Fuck it...

His heart rate picks up a bit as he slides off the seat and defies his trained instincts. The women around her hush excitedly as she and Clint hold each other’s gaze.

He sits across from her.

“Well?”, he asks with faux attitude.

“Are you a banker?”

He coughs a laugh and smiles.

No…I’m a guy that kills bad guys...

Yet, that just so happens to be his cover and part of his educational background. She is good.

“You have my attention.”

She lights up like a child who just had her wish granted. She looks over at one her friends with an arrogant smirk and beckons with her hand. “Hand it over.”

He smiles with slight bewilderment once he realizes there was a wager on whether or not this woman could guess his occupation. Her friend passes over bills with vague but forgiving annoyance—20$ worth of Euros. She twists and shuffles around in her purse, storing the bills. 

“How did you guess?”

“You’re wearing loafers— good ones. That shirt is Scotch & Soda. You’re wearing a Bespoke jacket. You ordered imported beer. So, obviously you’re important.”

She winks her eyebrow at him as if to say “how do you like me now?”.

That was something his team picked up on as well— his style. He realized this when he was asked “what’s prep school like?”.

Clint finds that his desire to stay disciplined and leave is eroding.

“What’s your name?”

She holds out her hand professionally.

“Olivia.”
He shakes it firmly.

“Eli.”

“You don’t look like an Eli”, she says with gentler eyes, as like he’s not making the cut. 

She’s guessed he’s a banker, which is partially true. Part of him wonders if her latest statement should concern him.

Is this random woman I’ve met in a bar, really going to be the one person that breaks my cover?

“Observant and perceptive. You must do well in art school.”

She cocks her head curiously, then smiles and lifts her chin.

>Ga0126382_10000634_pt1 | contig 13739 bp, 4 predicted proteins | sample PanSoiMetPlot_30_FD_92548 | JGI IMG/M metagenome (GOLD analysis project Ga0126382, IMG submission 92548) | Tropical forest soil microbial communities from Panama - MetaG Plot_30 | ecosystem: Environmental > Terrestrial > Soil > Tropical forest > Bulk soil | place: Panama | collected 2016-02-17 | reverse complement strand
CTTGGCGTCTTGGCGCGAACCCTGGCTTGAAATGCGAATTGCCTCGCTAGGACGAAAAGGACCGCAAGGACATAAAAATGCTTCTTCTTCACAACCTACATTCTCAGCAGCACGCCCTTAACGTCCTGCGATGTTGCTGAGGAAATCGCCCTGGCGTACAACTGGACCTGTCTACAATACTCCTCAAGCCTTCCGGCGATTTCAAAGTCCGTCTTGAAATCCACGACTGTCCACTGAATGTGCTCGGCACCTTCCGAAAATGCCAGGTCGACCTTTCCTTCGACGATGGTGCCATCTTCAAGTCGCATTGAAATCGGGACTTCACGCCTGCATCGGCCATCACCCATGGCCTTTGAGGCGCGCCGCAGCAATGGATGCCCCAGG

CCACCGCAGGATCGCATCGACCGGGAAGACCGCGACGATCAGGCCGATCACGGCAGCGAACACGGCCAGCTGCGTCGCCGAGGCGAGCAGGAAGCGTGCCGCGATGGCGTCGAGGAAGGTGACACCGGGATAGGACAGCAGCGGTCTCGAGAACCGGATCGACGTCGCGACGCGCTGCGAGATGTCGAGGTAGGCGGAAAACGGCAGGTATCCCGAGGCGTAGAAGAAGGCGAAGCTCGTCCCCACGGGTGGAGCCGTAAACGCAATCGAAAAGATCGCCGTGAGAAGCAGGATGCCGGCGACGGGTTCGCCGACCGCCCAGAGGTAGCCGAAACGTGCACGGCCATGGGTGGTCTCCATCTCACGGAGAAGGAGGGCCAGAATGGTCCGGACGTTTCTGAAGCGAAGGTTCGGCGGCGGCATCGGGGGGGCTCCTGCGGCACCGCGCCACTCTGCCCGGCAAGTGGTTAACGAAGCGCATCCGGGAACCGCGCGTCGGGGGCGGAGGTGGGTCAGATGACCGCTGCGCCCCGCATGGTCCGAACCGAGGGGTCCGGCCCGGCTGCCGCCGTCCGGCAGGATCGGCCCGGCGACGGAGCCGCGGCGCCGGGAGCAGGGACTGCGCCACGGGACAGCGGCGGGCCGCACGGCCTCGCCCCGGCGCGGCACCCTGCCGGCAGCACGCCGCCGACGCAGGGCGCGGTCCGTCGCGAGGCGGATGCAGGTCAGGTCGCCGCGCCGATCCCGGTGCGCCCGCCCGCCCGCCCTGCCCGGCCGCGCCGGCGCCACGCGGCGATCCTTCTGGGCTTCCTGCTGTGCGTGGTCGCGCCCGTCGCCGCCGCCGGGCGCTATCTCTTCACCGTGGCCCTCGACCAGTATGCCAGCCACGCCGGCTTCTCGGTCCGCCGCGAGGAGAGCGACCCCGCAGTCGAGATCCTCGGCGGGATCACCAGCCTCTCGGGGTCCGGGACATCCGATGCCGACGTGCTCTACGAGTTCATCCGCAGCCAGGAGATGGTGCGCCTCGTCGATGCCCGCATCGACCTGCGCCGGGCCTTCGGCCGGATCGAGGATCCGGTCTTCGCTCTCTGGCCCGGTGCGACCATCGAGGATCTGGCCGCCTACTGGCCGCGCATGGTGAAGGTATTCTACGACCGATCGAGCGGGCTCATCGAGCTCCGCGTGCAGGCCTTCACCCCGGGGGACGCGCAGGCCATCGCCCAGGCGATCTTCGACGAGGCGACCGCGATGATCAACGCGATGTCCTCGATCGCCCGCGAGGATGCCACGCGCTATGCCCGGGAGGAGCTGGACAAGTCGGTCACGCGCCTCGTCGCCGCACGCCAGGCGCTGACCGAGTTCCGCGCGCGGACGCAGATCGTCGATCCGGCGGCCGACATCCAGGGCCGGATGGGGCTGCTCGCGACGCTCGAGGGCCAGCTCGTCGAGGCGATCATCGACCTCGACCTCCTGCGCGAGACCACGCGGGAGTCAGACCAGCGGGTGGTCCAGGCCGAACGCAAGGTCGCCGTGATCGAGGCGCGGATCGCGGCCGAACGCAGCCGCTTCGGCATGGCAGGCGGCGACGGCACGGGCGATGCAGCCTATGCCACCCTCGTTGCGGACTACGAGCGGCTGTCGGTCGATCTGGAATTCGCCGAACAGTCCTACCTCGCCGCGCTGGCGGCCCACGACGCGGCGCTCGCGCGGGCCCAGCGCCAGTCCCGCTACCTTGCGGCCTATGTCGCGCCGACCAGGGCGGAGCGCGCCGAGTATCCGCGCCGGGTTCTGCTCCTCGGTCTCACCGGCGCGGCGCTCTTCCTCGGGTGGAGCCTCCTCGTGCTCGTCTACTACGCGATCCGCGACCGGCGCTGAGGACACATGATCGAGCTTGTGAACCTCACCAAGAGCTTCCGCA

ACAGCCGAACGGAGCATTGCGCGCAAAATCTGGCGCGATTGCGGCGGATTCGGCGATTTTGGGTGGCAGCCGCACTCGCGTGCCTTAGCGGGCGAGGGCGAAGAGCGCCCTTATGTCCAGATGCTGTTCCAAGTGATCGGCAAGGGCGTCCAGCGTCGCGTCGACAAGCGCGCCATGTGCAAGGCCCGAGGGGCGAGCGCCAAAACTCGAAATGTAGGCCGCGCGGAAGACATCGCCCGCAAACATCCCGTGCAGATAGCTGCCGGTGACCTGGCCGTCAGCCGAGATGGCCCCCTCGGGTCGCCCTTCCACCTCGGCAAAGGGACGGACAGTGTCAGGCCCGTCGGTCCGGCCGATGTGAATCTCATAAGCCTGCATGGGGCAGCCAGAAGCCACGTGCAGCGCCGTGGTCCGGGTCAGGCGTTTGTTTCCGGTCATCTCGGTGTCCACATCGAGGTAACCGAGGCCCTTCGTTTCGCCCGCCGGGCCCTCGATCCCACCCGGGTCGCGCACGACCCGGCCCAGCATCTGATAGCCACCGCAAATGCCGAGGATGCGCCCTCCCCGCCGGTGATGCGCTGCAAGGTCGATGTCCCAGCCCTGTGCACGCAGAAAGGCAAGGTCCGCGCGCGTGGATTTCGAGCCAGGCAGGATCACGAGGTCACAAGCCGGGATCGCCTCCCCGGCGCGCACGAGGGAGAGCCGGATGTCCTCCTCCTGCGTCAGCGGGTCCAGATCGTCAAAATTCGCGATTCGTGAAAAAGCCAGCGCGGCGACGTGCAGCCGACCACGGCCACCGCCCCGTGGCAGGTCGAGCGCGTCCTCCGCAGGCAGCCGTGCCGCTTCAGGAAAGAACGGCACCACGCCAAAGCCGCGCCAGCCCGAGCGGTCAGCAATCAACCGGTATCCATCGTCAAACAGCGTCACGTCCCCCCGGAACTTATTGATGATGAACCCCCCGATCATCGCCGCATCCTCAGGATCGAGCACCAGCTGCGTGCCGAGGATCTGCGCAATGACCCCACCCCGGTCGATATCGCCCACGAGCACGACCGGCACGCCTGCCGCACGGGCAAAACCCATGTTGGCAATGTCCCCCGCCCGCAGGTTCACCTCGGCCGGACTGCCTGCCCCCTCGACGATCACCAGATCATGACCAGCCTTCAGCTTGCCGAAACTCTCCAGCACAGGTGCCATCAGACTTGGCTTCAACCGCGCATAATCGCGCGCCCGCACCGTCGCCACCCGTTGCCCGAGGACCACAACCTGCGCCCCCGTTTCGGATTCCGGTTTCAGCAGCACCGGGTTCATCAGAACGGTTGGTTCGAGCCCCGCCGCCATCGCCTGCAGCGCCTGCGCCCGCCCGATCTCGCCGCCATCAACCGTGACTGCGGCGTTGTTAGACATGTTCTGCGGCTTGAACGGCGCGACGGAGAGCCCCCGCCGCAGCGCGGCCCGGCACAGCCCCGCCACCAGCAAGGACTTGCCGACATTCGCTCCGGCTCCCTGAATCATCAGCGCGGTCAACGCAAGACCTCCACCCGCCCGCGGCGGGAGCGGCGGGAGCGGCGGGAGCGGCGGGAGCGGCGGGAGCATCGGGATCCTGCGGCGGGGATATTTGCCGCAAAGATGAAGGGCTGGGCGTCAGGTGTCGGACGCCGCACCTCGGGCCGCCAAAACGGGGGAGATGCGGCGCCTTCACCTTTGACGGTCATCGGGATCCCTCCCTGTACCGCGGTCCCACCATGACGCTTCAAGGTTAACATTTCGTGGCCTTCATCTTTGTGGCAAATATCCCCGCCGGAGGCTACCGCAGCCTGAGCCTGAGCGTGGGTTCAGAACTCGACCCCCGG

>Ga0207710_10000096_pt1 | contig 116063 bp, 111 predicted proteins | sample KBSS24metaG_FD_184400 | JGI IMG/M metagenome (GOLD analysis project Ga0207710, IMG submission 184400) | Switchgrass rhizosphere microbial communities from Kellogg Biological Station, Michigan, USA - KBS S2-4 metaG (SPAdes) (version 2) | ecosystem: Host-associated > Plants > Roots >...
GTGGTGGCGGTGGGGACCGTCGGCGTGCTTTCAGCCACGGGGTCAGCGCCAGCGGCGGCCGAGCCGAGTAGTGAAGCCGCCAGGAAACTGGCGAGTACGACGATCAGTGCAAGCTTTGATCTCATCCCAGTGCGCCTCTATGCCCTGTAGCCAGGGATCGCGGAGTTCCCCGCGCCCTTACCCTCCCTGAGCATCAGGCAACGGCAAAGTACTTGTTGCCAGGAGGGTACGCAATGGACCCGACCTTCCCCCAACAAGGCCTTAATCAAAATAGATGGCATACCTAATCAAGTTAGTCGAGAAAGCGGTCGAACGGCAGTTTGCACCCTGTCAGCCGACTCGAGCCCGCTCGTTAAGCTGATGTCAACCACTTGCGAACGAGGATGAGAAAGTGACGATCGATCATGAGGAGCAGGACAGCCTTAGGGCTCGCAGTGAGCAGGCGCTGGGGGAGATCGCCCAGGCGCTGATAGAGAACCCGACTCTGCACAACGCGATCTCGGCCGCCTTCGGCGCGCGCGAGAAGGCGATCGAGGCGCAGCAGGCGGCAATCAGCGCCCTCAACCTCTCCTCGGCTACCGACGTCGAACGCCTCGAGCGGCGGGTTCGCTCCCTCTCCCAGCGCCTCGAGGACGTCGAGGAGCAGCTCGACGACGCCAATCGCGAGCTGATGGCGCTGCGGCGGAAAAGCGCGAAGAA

He sniffs a laugh. It didn’t take her long to figure out how he guessed it. The Paris College of Art is a matter of blocks from here.

“You could’ve been wrong, you know”, she says cockily.

He finally takes another sip of his beer, not saying a word. He puts it down and pulls back his jacket sleeve to check his watch. He needs to go. His will team need him in a moment, and “went to see about a girl” is certainly not an excuse for matters of national security. “It was really nice meeting you, but I have to go.”

Her friends all turn to look at her with wide urgent eyes and parted lips. She throws them a sideways glance and ruffles in her purse to pull out a pen. She takes napkin and writes down a series of numbers. When she’s finished, she slides it over like a mystery envelope she wants to watch him open. 

He looks between the napkin and her and takes it, somewhat unsure.

He spends the rest of the night quietly watching a suspected terrorist through the scope of a sniper rifle, listening to his team though a radio. Depending on what happens next, he could receive the order to shoot. He keeps his finger on the trigger with cynical and algorithmic anticipation.

Later, he lays back in his bed, all cleaned up, his equipment stowed, his backups locked and loaded in their hiding places.

He holds the napkin in his hands, tracing his thumb over the digits repeatedly, knowing all too well that he hasn’t felt what he felt tonight since he was 22. If Riker finds out, he won’t approve of more than casual and distant. Then again, his mother and his sisters won’t approve of anything less than the beginning of a relationship; somehow they always seem to know, even if he’s miles away. He’s not sure who worries him more.

He carefully types it in number by number, breathing deeply, as if he’s entering the deactivation code for a bomb, and presses call.

“Hello?”, Olivia answers cheerfully.

“Hi.”

“I was wondering if you’d call.”

He remarks with the whole truth for once.

“So was I.”